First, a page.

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More on hemp
Hemp is one of the world's foremost renewable resources and has a long and impressive list of attributes. It grows successfully without the use of chemical pesticides or fertilizers. Where other crops rob the soil of nutrients, hemp actually replaces them, making it an excellent rotation crop. It is the strongest vegetable fiber grown and the most versatile - used for thousands of years to produce fabrics, paper, ropes and food.

EcoDragon's Original Hemp Sandal has been the inspiration for everything that has followed. A revolution in footwear with natural hemp comfort. In 1997, we added a knitwear line, introducing the first ever 100% hemp sweater as well as exotic blends with hemp, Tibetan yak's fleece and Mongolian camel hair.

The Real Hemp Facts
HISTORICAL FACTS

*Hemp has been grown for at least the last 12,000 years for fiber (textiles and paper) and food. It has been effectively prohibited in the United States since the 1950s.

*George Washington and Thomas Jefferson both grew hemp. Ben Franklin owned a mill that made hemp paper. Jefferson drafted the Declaration of Independence on hemp paper.

*When US sources of "Manila hemp" (not true hemp) were cut off by the Japanese in WWII, the US Army and US Department of Agriculture promoted the "Hemp for Victory" campaign to grow hemp in the US.

*Because of its importance for sails (the word "canvas" is rooted in "cannabis") and rope for ships, hemp was a required crop in the American colonies.

INDUSTRIAL FACTS

*Henry Ford experimented with hemp to build car bodies. He wanted to build and fuel cars from farm products.

*BMW is experimenting with hemp materials in automobiles as part of an effort to make cars more recyclable.

*Much of the bird seed sold in the US has hemp seed (it's sterilized before importation), the hulls of which contain about 25% protein.

*Hemp oil once greased machines. Most paints, resins, shellacs, and varnishes used to be made out of linseed (from flax) and hemp oils.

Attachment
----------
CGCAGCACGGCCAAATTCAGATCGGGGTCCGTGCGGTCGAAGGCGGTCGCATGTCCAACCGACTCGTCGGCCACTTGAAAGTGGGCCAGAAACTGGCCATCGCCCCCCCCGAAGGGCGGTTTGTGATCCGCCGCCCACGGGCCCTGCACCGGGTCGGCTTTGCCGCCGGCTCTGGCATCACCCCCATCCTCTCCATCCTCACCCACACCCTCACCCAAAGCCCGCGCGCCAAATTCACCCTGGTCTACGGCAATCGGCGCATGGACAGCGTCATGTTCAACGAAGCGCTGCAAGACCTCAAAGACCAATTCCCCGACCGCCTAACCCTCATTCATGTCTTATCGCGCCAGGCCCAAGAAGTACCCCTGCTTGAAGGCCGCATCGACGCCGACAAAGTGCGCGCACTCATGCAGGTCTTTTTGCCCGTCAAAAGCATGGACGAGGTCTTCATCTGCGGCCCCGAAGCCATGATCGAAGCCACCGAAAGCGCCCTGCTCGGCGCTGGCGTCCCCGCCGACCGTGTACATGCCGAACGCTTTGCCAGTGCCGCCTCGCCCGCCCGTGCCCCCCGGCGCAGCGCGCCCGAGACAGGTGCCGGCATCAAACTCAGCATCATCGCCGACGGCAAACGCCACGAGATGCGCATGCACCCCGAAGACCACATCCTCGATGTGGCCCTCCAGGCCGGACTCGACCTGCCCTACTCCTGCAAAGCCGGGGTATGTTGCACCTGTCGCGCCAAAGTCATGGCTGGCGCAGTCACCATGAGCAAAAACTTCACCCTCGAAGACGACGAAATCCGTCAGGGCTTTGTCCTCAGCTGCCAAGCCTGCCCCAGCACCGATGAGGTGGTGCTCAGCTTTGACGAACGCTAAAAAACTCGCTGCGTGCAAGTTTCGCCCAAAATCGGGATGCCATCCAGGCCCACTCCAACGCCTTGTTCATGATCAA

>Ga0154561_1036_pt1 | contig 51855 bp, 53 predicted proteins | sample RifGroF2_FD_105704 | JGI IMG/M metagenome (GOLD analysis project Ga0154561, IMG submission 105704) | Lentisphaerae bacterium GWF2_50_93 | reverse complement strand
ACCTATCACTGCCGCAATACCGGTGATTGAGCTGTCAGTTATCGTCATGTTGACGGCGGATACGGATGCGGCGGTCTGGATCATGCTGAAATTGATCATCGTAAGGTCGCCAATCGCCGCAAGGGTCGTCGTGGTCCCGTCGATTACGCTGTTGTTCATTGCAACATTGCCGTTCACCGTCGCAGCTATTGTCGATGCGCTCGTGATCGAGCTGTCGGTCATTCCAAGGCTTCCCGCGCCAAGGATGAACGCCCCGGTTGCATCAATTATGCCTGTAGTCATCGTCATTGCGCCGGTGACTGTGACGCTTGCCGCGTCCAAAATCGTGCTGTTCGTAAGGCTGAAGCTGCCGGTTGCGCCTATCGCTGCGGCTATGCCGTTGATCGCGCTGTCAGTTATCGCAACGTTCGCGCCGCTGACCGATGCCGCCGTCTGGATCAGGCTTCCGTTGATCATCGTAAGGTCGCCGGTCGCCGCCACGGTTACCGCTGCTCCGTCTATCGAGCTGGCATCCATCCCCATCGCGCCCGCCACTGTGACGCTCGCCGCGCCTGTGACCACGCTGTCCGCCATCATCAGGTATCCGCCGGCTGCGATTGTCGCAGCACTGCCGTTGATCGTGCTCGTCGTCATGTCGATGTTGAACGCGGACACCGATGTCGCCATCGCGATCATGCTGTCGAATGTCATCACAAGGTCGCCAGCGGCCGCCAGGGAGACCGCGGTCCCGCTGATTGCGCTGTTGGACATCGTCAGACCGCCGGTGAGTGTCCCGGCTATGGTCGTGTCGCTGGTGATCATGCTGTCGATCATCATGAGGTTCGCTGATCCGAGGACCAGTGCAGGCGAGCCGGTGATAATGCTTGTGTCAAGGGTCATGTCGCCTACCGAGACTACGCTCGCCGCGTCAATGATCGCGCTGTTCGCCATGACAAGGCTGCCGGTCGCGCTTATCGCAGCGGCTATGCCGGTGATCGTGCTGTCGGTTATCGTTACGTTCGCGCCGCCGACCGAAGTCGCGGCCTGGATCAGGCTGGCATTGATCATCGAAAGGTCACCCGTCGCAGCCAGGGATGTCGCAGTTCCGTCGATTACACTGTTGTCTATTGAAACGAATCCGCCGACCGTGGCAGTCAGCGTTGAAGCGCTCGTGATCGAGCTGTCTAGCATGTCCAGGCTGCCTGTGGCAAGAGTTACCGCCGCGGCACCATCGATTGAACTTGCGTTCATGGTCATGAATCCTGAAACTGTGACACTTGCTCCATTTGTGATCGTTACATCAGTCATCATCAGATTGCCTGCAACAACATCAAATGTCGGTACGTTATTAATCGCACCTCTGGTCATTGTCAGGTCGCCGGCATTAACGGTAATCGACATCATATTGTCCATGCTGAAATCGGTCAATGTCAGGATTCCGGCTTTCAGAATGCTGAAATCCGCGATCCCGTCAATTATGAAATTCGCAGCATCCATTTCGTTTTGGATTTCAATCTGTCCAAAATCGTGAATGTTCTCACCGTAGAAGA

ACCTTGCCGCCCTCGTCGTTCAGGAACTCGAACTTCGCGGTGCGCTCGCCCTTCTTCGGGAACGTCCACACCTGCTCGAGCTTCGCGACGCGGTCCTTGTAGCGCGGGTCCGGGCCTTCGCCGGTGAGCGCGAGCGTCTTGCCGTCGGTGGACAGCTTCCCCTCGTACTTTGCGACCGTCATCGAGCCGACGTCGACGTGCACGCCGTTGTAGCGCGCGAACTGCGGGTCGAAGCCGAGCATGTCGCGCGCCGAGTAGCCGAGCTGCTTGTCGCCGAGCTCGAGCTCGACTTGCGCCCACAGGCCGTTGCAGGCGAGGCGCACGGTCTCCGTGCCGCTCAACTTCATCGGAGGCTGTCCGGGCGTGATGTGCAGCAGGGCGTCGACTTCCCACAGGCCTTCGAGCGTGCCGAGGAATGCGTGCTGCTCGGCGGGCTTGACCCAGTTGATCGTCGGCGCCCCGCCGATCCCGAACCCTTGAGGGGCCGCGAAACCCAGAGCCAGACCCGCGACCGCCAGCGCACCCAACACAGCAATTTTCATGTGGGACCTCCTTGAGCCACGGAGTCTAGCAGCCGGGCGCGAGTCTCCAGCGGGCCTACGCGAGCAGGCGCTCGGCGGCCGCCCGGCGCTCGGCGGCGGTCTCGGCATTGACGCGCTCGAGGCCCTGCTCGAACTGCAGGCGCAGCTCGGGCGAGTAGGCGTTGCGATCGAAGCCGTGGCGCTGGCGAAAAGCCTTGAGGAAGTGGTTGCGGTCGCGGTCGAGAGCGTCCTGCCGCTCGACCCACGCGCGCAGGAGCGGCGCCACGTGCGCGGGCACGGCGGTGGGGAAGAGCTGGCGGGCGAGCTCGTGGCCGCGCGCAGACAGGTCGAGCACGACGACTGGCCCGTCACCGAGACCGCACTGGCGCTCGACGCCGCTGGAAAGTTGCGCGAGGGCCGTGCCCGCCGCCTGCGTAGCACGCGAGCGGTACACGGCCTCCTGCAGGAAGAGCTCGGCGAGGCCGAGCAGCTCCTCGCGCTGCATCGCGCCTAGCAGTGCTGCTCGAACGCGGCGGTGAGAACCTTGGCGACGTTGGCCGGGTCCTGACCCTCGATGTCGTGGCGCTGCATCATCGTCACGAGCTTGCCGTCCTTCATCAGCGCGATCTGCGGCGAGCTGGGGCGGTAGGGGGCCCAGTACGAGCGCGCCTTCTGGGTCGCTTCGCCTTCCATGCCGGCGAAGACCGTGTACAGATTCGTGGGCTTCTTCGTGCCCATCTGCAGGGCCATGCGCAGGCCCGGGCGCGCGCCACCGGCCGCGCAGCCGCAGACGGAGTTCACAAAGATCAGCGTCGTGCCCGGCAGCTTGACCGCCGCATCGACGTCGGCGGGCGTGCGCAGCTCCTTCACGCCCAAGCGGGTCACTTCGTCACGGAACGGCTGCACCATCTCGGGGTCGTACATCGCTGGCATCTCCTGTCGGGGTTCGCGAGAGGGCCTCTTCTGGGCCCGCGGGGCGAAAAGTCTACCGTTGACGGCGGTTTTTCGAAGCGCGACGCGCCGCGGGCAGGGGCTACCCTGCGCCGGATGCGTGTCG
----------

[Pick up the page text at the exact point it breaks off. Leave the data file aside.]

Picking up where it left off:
*Rudolph Diesel designed his engine to run on hemp oil.

*Kimberly Clark (on the Fortune 500) has a mill in France which produces hemp paper preferred for bibles because it lasts a very long time and doesn't yellow.

*Construction products such as medium density fiber board, oriented strand board, and even beams, studs and posts could be made out of hemp. Because of hemp's long fibers, the products will be stronger and/or lighter than those made from wood.

*Over 25,000 different products can be made from hemp.

SCIENTIFIC FACTS

*Industrial hemp and marijuana are both classified by taxonomists as Cannabis sativa, a species with hundreds of varieties. The plant is a member of the mulberry family. Industrial hemp is bred to maximize fiber, seed and/or oil, while marijuana varieties seek to maximize THC (delta 9 tetrahydrocannabinol, the primary psychoactive ingredient in marijuana).

*While industrial hemp and marijuana may look somewhat alike to an untrained eye, a well trained eye can easily distinguish the difference.

*Industrial hemp has a THC content of 0.05% to 1%, while marijuana has a THC content of 3% to 20%. To receive a standard psychoactive dose would require a person to power-smoke 10-12 hemp cigarettes over an extremely short period of time. The large volume and high temperature of vapor, gas and smoke would be almost impossible for a person to withstand.

*If hemp does pollinate any nearby marijuana, genetically, the result will always be lower-THC marijuana, not higher-THC hemp. If hemp is grown outdoors, marijuana will not be grown close by to avoid producing lower-grade marijuana.

*Hemp fibers are longer, stronger, more absorbent and more mildew-resistant than cotton fibers.

*Fabrics made of at least one-half hemp block the sun's UV rays more effectively than other fabrics.